In a previous post I discussed fees that journals charge for colour printing, per page or for supplementary material. All those fees are charged only to authors whose papers are accepted. Here I’ll look at fees that are charged to the authors of all submissions, included those that are rejected.
In 2010 a report on submission fees by Mark Ware was published by the Knowledge Exchange, a collaboration of the UK Joint Information Systems Committee (JISC) with similar organisations in Denmark, Germany and the Netherlands. This followed a study investigating whether submission fees could play a role in a business model for open access journals. They concluded that for journals with a high rejection rate in particular, submission fees can help to make the open access publication fee more reasonable and could thus make the transition to open access easier.
Although the report focuses on submission fees in the transition to open access, they also noted:
In certain disciplines, notably economic and finance journals and in some areas of the experimental life sciences, submission fees are already common.
Which journals charge a submission fee?
The Knowledge Exchange report includes a table of journals that already charge a submission fee. For biology journals, these fees are listed as mostly being around US$50-75.
I’ve checked on the journal websites for a selection of those listed in this report, and some seem to no longer charge for submission – in particular, the US$400 submission fee that Ideas in Ecology & Evolution charged when it launched in 2008 seems to have now been dropped, and I can’t find any mention of submission fees on the websites of Journal of Biological Chemistry or FASEB Journal.
The journals that I could verify as charging submission fees are:
- Journal of Neuroscience (Society for Neuroscience) has a submission fee of US$125 (as well as the page charges and colour printing charges mentioned in the previous post)
- Hereditas (an open access Wiley-Blackwell journal) charges 100 euros (US$133)
- Stem Cells (Wiley-Blackwell, with an open access option) charges $90
- Journal of Clinical Investigation (American Society for Clinical Investigation) and Cancer Research (American Association for Cancer Research) charge US$75
- several other journals mentioned in the Knowledge Exchange report charge around US$50.
Elsevier say in their FAQ that you need to look in each journal’s guide to authors to find out if they charge submission fees (as with other charges).
All the above except Hereditas are subscription journals.
Why submission fees, or why not?
The Knowledge Exchange report interviewed publishers about the pros and cons of submission fees. Unfortunately, they don’t give any details of who was interviewed, except that they were ‘stakeholders including publishers, libraries, research funders, research institutions and individual researchers’, or the text of the interviews, so it is difficult to interpret the results. However, from these interviews the report identified the following advantages:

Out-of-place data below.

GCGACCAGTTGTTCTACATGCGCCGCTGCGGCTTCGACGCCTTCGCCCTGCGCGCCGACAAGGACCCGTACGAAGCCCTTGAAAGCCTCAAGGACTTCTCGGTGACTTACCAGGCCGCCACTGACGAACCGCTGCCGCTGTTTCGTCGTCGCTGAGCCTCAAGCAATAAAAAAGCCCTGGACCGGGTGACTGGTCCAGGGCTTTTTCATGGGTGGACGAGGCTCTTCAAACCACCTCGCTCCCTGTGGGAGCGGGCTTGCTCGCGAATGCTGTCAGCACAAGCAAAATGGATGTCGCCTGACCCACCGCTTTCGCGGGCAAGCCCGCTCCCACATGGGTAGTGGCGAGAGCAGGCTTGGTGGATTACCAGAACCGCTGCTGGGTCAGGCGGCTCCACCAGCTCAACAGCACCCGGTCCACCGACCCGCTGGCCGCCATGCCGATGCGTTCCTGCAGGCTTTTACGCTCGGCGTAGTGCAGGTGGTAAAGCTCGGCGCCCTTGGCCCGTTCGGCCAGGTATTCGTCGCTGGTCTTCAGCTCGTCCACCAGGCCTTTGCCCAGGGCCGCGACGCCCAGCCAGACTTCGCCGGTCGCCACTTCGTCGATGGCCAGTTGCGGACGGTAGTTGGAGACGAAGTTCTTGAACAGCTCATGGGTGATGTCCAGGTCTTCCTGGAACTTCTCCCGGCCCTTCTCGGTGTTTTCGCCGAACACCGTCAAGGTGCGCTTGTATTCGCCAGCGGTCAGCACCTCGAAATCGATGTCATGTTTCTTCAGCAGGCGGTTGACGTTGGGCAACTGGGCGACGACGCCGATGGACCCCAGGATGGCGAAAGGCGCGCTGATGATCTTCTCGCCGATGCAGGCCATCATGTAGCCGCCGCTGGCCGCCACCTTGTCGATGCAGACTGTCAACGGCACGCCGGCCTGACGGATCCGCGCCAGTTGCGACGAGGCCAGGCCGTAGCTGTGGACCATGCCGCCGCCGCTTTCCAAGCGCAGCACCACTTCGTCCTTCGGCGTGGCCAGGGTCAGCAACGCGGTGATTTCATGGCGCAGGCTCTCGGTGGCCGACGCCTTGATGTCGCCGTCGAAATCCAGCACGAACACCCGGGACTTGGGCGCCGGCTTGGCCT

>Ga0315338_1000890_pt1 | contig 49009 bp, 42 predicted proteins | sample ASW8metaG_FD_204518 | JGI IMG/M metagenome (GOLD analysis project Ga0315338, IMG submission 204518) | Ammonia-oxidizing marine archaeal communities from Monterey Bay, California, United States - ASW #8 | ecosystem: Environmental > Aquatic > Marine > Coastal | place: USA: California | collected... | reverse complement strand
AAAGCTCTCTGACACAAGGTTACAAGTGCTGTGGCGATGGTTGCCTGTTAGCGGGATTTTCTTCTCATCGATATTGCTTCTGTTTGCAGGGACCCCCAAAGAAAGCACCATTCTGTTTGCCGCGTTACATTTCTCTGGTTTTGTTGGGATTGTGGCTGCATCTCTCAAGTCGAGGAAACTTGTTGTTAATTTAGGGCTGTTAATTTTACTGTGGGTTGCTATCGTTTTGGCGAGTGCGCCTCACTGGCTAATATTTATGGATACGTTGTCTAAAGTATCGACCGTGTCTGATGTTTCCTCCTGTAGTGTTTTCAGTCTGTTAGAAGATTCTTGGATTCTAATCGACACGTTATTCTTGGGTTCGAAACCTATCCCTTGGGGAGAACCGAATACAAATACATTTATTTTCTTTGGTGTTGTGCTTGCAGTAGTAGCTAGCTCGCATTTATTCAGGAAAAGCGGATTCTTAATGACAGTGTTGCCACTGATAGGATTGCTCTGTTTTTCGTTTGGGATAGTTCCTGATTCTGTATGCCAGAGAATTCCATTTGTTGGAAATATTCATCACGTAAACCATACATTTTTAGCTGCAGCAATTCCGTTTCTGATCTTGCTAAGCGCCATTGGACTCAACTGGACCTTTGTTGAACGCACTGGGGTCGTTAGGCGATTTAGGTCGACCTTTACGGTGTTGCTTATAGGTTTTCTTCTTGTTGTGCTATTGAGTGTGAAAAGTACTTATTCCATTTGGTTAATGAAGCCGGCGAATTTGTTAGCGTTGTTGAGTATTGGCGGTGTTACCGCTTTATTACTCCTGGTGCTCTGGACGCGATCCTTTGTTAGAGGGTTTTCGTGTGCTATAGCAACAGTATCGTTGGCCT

- The costs of publication are spread over more authors
- The fee may put off authors from submitting ‘on spec’ to a journal where they know their paper has only a tiny chance of getting accepted, thus saving work for the journal.
The disadvantages mentioned included:
- The fee might put off authors and thus make the journal less competitive
- It was unclear whether funders would cover the charge (though interviews with funders for the study suggested that they would)
- It would require administration.
Given the findings of this report, I’m surprised that more journals don’t charge a submission fee. I would be surprised if it put off speculative submissions (the time it takes for a paper to be reviewed is surely a bigger cost to the authors than a charge at the level of US$50-100). But for open access journals with high rejection rates, as the report says, it seems particularly appropriate. Is the risk of seeming uncompetitive with other journals the only reason why these fees aren’t being widely tried?
This is interesting in the context of the statements by Nature Publishing Group that Nature couldn’t go open access because they would have to charge a very high publication fee. I’ve heard this most recently from Alison Mitchell at the debate ‘Evolution of Science’ in Oxford in February: she said that the publication fee would need to be about £10,000 (US$15,850) for Nature research journals and £30,000 (US$47,550) for Nature (see the video of the debate – this statement is at 17 minutes 30 seconds).
A conversation on Twitter with Heather Piwowar (@researchremix, a postdoc with Dryad studying data use among researchers) and Ethan Perlstein (@eperlste, an evolutionary pharmacologist at Princeton University) about this NPG statement led me to Jan Velterop (@Villavelius, a director of Aqcknowledge.com and a former colleague of mine at BioMed Central), who has written on submission fees several times on his blog. He kindly emailed me with further thoughts.